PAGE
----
Matthew Lunning, DO: But I think we have to be very careful with those day-29 PET scans. Because there are a lot of interesting things that you see in PET scans, which as we all know are very sensitive but not very specific. And so telling somebody that they’re progressing I think still needs confirmation.

Leo I. Gordon, MD, FACP: The false-positives.

Matthew Lunning, DO: False-positive PET scans.

Michael Pulsipher, MD: Right. When do you say pseudo progression, because of edema?

Matthew Lunning, DO: Right, exactly.

Nilanjan Ghosh, MD, PhD: T-cell infiltration.

Matthew Lunning, DO: Right, T-cell infiltration.

Nilanjan Ghosh, MD, PhD: But we have seen that in the patients who are PR, the median duration of response is in the order of 2 to 3 months probably. But in addition to that, we have seen patients who have been in PR, a fraction of them do convert to CR. So I think we can tease that out, sometimes maybe by a biopsy, if it’s accessible enough.

David Maloney, MD, PhD: Actually, it’s very difficult to interpret these clinical trials. Because those are usually as best response. So if your best response is a PR, you’ll do terribly, OK? But it doesn’t matter if you started as a PR, if you can eventually get into a CR. But there were a lot of CRs that still relapsed. And so those initial CRs at 1 month are a bit dicey until you get to 3 to 6. And so I think that’s where we’re going to need to see longer follow-up.

Nilanjan Ghosh, MD, PhD: I wonder if T-cell health at the time of collection of cells….

Michael Pulsipher, MD: This is where duration may be important. Looking at those patients who have a PR and maybe getting a little bit close to a CR, if there are no CAR T cells around, are they going to make it? I don’t know.

Leo I. Gordon, MD, FACP: The question of T-cell health actually brought up a thought that we’ve had for a while and no one I think has done these studies yet, and that is adding something like a PD-1 [programmed cell death protein 1] inhibitor, not at the time of infusion but the time of collection of the cells, to increase the central memory population of T cells that you’re trying to collect.

Michael Pulsipher, MD: People are trying to study that.

Leo I. Gordon, MD, FACP: OK.

Michael Pulsipher, MD:  And what we hope is that occurs, because there was a nice publication from the Penn [University of Pennsylvania] group showing a particular profile that led to durability of response in their lymphoma patients. So they have their little group of cells that lead to that, but the question is, can you engineer T cells to get to that point and then take them through a process of manufacture and not lose that phenotype? And that’s going to be a real challenge, but it’s what we should be doing.

Transcript Edited for Clarity 

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Transcript:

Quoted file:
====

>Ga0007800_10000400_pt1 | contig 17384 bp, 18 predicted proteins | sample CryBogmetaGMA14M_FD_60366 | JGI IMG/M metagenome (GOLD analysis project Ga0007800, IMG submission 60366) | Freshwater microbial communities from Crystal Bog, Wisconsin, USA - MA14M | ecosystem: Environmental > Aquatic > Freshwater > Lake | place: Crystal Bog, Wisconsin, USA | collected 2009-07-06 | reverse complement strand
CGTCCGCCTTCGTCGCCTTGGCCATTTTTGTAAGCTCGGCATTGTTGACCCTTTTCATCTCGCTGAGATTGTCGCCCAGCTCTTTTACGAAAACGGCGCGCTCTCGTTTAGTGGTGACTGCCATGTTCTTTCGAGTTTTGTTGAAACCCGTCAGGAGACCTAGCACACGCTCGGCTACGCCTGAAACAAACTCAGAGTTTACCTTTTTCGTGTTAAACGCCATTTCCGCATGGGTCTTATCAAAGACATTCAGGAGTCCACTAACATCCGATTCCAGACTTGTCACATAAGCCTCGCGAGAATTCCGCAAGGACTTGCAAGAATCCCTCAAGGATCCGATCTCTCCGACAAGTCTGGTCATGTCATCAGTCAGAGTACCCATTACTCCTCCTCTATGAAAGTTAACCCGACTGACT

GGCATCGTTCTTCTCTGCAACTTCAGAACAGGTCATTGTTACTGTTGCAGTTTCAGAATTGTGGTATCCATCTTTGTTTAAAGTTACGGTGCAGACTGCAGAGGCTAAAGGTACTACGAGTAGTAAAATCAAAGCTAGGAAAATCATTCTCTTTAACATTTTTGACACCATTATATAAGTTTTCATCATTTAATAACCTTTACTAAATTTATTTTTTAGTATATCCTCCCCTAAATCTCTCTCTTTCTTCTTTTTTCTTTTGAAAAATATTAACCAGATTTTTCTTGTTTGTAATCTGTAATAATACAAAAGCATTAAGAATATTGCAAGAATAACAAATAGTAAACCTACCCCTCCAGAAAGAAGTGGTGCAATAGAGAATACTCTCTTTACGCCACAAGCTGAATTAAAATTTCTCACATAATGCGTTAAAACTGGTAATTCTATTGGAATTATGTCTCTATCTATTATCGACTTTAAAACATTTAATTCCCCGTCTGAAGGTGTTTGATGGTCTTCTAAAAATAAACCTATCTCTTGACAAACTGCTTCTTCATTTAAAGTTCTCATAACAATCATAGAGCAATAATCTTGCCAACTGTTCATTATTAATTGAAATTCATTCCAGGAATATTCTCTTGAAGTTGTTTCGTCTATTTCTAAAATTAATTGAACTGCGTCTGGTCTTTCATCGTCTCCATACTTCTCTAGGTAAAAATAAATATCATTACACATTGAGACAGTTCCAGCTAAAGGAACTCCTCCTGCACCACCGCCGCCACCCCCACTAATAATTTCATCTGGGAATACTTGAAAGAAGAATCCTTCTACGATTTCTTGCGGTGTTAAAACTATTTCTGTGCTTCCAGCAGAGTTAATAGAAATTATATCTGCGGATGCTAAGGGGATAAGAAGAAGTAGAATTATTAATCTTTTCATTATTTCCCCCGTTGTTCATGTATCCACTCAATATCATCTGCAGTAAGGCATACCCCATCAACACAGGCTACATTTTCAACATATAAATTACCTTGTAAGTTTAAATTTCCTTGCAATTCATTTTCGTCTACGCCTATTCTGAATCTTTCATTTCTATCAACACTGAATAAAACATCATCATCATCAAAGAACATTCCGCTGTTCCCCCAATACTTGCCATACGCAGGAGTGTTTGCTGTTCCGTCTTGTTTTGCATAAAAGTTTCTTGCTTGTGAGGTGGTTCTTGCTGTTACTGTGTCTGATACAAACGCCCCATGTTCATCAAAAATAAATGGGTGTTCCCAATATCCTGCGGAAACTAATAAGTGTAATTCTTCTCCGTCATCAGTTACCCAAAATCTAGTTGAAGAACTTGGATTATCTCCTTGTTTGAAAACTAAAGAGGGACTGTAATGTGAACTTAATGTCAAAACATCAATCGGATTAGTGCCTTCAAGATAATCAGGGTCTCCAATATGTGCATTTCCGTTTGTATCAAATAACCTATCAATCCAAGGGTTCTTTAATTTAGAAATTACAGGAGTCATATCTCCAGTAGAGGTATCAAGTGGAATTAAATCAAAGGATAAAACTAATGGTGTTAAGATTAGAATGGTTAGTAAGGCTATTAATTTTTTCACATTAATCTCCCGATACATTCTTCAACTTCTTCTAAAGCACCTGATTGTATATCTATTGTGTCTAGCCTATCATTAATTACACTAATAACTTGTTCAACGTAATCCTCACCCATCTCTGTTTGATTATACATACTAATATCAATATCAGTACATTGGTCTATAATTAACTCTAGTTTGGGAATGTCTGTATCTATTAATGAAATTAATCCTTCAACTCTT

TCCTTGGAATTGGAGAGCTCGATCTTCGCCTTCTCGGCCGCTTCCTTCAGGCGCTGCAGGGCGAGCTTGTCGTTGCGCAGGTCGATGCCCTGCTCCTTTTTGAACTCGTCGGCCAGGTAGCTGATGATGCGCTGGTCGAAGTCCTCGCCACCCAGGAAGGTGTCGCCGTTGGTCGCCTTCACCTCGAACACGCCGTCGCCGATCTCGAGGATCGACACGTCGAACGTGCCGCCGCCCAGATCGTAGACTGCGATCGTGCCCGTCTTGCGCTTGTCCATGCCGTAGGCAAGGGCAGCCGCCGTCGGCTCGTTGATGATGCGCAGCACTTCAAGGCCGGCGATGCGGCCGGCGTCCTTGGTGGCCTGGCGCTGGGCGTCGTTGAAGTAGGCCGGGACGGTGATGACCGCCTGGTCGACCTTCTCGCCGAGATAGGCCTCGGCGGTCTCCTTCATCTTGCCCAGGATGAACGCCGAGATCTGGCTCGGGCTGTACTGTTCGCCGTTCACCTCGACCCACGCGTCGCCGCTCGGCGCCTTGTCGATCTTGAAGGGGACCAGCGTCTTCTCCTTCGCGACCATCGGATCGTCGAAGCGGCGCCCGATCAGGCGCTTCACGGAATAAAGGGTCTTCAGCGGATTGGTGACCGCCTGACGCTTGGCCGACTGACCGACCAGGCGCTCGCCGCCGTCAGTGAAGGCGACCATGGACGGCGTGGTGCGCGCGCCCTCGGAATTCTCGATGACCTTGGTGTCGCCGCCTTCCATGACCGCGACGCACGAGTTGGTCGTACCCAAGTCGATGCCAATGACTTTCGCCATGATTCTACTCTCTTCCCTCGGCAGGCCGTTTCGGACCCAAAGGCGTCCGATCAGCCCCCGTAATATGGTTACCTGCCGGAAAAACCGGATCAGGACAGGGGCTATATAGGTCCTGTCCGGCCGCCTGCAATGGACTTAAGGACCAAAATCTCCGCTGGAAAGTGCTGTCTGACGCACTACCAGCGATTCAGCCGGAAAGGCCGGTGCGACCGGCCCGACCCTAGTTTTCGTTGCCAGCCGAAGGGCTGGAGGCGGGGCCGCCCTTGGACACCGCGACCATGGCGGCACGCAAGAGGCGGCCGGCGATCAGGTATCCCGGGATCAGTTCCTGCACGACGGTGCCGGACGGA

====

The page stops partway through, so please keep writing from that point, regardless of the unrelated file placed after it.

David Maloney, MD, PhD: One of the key issues is trying to predict who’s going to respond to this therapy or who’s going to have toxicity. What do we know? Do we have any indicators on who’s going to respond to this type of therapy?

Nilanjan Ghosh, MD, PhD: I think one of the things that came across both in the real-world experience and some of the studies is patients with high tumor bulk have a lesser chance—not zero chance, but lesser chance—to have long-term durability responses. That translates to patients who have a little bit of a small volume disease may be better responders than patients who have tremendous tumor bulk, even though those people might have an immediate response, but they may not persist.

Michael Pulsipher, MD: Interestingly, on the ALL [acute lymphoblastic leukemia] side it’s a little bit different, aside from the recent study in older adults, which tended to have better response in lower disease. All the rest of the studies there have shown no indication that disease volume matters for response. High, low, in between, they all seem to respond about the same. But, it’s clear that high volume disease in ALL leads to a lot more CRS [cytokine release syndrome] and potentially, high grades of CRS lead to more neurotoxicities.

Leo I. Gordon, MD, FACP: Is there a difference between measuring volume of disease in marrow, peripheral blood versus say nodal disease, are there differences there at all?

Michael Pulsipher, MD: So far the only thing that has been measured is marrow disease. People haven’t commented on circulating peripheral blasts, etcetera. The only thing that really has been measured is marrow disease, and the higher the percentage the better, with a clear increase if you’re above 50% blast.

David Maloney, MD, PhD: But I think it’s clear that all of us have seen at our own institutions in large cell lymphomas patients these dramatic responses. You see a PET [positron emission tomography] scan and you just gasp and shake your head. You think this is hopeless and then it’s gone, and they go into remission. And so when you see that it’s incredibly gratifying. I agree with it, maybe the response rate’s not going to be as high in these horrible cases, but is that a criteria that we should say we shouldn’t treat those patients? I don’t really see that; I think we can maybe use it as a prognostic marker to say, look I’m nervous, this is going to lead to a high incidence of CRS neurotoxicity, but compared to anything else, your life expectancy is measured in weeks here in this setting.